Seven Things Every Parent Needs to Know about Paying for College
Do you have a son or daughter who is applying to college this year? Could you use some help paying for it?
If you answered yes to those questions, you might think that all you can do to pay for college is fill out the FAFSA and talk to the financial aid offices at the colleges where your kid is applying. Not so. There are other sources of funding that you and you student can access after getting accepted . . .
1. The college career office. Many students never visit their colleges’ career offices until they are about to graduate. That can be a big mistake, since those offices can do a lot to help students find paying jobs during their years on campus. They also maintain lists of employers who are visiting campus to interview students. Encourage your kid to stop by.
2. The office that sets up work study jobs on campus. Urge your son or daughter to find the office that handles campus employment, and to visit it shortly after arriving on campus. It could be the college career office or the office of student life. And don’t feel that work study will interfere with coursework. Most on-campus jobs, like checking books out at the library or staffing the front desk in the athletic center, allow students to study and work at the same time.
3. The residence office. Your son or daughter might not be able to get a position as a Residence Assistant (RA) until senior year. But encourage your kid to find out who selects RAs for the school, and to apply when these plum assignments become available. Getting full or partial room and board for only one year can keep a nice chunk of change in your family’s bank accounts.
4. The office of alumni affairs. Encourage your kid to visit the alumni office and ask about appearing on student panels before groups of alumni. And if your kid is part of a performing group on campus, that group should perform at alumni functions. Why? Because alumni love to hire current students for summer jobs and for employment during the school year. The faster your kid can start networking with them, the quicker the opportunities will come.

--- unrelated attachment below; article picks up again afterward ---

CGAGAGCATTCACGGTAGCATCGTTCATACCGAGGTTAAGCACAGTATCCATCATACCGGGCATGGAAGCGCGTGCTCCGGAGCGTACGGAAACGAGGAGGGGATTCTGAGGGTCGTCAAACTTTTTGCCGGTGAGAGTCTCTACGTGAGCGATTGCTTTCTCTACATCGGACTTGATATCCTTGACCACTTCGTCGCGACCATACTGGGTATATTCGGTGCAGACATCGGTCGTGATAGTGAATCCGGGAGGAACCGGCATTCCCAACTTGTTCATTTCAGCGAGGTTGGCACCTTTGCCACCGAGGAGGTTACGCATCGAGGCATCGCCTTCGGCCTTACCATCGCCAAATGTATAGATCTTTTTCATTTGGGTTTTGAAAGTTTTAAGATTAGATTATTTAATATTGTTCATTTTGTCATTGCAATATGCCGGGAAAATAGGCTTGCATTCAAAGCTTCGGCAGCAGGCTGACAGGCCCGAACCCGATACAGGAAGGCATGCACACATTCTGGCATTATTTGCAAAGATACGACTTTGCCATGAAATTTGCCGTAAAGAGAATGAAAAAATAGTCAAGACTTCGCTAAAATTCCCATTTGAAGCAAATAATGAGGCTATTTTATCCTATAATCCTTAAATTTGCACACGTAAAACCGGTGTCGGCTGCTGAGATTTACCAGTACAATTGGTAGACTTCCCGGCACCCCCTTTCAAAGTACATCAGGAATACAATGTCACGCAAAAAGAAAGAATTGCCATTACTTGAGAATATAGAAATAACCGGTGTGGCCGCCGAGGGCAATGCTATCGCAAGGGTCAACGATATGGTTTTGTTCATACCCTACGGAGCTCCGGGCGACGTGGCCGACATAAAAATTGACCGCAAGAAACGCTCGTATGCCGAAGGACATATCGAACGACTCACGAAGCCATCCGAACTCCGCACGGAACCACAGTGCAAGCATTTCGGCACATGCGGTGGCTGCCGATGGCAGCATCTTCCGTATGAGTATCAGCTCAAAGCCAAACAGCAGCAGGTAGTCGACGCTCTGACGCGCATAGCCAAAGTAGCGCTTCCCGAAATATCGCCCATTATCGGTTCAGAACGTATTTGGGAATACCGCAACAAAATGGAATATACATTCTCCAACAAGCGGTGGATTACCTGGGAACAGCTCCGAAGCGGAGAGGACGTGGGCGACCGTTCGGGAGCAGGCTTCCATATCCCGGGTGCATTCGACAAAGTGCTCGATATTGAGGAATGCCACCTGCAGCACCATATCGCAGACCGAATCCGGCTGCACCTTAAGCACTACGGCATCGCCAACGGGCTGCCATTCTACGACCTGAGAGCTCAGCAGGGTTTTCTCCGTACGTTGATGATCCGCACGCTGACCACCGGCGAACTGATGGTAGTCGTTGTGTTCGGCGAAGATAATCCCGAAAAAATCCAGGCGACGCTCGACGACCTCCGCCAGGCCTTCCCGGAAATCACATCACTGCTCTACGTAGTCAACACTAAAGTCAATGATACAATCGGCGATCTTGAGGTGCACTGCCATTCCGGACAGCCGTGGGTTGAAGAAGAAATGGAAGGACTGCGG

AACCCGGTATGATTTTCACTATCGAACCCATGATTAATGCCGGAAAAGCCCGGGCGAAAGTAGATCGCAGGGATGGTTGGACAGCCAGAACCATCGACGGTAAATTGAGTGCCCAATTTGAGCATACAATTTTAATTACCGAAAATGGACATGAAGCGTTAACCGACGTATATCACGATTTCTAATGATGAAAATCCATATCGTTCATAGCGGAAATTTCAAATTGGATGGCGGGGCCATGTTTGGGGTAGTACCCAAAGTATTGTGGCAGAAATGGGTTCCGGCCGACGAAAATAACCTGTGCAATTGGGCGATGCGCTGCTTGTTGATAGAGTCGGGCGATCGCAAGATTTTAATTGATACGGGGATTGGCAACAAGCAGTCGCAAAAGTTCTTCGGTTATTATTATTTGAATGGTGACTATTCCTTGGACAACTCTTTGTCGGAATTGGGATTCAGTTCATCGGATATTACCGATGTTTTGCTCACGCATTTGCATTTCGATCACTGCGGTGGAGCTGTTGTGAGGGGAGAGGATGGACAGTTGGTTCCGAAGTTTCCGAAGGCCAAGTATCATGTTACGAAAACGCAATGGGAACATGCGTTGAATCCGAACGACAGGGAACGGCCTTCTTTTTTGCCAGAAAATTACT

5. The head of the department for your student’s major. If your son or daughter is interested in majoring in sociology, for example, a visit to the head of that department can pay some financial rewards. Have your kid ask about working on research projects that faculty members are currently undertaking or about summer work for faculty members. Many kids sit around waiting to be noticed and tapped for these assignments. Encourage your kid to speak up and express interest instead.
6. Consider having your child take some of their college courses online. Remember, there is no requirement that your son or daughter take 100% of all courses on campus. By encouraging your child to take a few college classes online, you can probably trim costs considerably.
Also . . .
7. Encourage your son or daughter to find a position as a campus representative. As campus reps, students get a chance to earn money while representing a company or product they enjoy.
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